This is an action by the appellee for a deficiency judgment following foreclosure of an auger, an expensive piece of mining equipment, record title to which was in a defunct corporation. The appellant defendants are the officers of this corporation and guarantors on a note by which the auger was put up as collateral. The appellee lender, after default, repossessed and sold the equipment at private sale, then brought this action for $86,464.78, the difference between the amount realized on resale and the balance owing on the contract price.
The enumerations of error attack two contradictory instructions given by the trial court. At one point he said: "If you find for the plaintiff, the form of your verdict would be: We, the jury, find for the plaintiff in the sum of $86,464.78." He also instructed them when questioned by a juror whether the jury would have to award the full amount: "Yes. This is a liquidated amount . . . and it would be all or nothing."
The other instruction objected to is as follows: "If you find that plaintiff C. I. T. Corp. did not sell the repossessed Salem Twin Auger in a commercially reasonable manner, then you may still find that the plaintiff C. I. T. Corp. is entitled to receive a deficiency in the amount of a contract price owed by the debtor for the repossessed auger over and above the value of the repossessed auger at the time of its repossession."
Every aspect of a foreclosure sale (method, manner, time, place and terms) must be commercially reasonable. Code 109A-9--504 (3). This is a condition precedent to the recovery of any deficiency between the sale price and the balance remaining due on the contract price, and if the sale is not commercially reasonable the plaintiff can recover nothing, because it is then presumed that the price on foreclosure sale in fact does represent the full value of the article at the time of repossession. Gurwitch v. Luxurest Furniture Mfg. Co., 233 Ga. 934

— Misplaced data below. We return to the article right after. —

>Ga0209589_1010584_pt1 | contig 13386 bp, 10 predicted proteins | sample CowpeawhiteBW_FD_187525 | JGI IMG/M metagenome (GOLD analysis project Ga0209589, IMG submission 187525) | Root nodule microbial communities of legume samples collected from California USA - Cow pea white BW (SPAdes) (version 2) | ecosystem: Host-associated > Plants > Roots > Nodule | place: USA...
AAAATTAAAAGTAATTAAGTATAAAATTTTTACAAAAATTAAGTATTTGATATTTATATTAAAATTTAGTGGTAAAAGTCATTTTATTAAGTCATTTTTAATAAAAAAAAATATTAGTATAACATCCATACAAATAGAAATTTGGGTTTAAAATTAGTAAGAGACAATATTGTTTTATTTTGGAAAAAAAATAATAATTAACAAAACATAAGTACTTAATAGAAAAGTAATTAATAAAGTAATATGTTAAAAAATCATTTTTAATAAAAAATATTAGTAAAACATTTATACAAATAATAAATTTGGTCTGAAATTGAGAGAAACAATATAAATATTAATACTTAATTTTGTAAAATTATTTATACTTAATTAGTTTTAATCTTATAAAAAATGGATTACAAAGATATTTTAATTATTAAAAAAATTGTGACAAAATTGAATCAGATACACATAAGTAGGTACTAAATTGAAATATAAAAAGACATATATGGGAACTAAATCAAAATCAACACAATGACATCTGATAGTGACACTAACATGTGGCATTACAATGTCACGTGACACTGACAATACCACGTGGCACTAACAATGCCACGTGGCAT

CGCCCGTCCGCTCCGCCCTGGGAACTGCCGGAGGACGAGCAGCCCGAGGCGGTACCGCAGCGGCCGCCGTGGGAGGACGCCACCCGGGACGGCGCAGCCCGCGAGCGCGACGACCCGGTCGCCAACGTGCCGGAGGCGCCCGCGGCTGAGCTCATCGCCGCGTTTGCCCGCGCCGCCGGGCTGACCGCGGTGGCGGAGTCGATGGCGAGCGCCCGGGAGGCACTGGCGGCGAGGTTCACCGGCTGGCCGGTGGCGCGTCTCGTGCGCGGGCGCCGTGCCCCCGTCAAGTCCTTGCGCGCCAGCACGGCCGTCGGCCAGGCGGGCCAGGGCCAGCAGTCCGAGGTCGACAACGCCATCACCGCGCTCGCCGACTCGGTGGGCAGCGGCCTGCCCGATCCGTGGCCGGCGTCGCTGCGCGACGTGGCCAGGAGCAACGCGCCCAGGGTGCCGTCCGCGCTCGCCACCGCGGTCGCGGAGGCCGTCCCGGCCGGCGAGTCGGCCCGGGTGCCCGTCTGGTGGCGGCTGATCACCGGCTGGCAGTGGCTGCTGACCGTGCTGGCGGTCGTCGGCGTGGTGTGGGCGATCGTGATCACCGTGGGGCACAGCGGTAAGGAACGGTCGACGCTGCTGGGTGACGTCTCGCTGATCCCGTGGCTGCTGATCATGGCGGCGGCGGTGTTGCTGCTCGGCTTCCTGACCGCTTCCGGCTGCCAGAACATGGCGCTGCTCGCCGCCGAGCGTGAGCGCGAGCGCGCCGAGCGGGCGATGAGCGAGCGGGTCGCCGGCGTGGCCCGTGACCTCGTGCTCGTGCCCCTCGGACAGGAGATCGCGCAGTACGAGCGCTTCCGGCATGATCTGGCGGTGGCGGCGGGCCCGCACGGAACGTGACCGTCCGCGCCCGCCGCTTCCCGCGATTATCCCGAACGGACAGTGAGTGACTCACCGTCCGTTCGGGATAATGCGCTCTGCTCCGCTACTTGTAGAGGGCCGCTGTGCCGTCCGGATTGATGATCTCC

, 936 (214 SE2d 373
) (1975); Granite Equipment Leasing Corp. v. Marine Development Corp., 139 Ga. App. 778 (230 SE2d 43) (1976)
. There may be occasions where the sale on foreclosure is commercially reasonable but there are other issues in the case which would make a fact question as to the amount of the deficiency. Citizens & Sou. Nat. Bank v. Morgan, 142 Ga. App. 337 (235 SE2d 767) (1977)
. But if the condition precedent of commercial reasonableness is not met on the foreclosure sale no recovery is possible, and the burden is on the creditor to prove this. Therefore, the instruction to the jury last quoted above which allows a recovery even if the repossessed personalty is not sold in a commercially reasonable manner was error. We fail, however, to perceive how it might have been harmful to the appellant, since the jury disregarded it and in fact made a finding based on a proper instruction that the amount was liquidated, and the true question was recovery vel non. We therefore do not reverse on this ground.
Jessee, Ritchie & Duncan, Jeffrey L. Sakas, for appellee.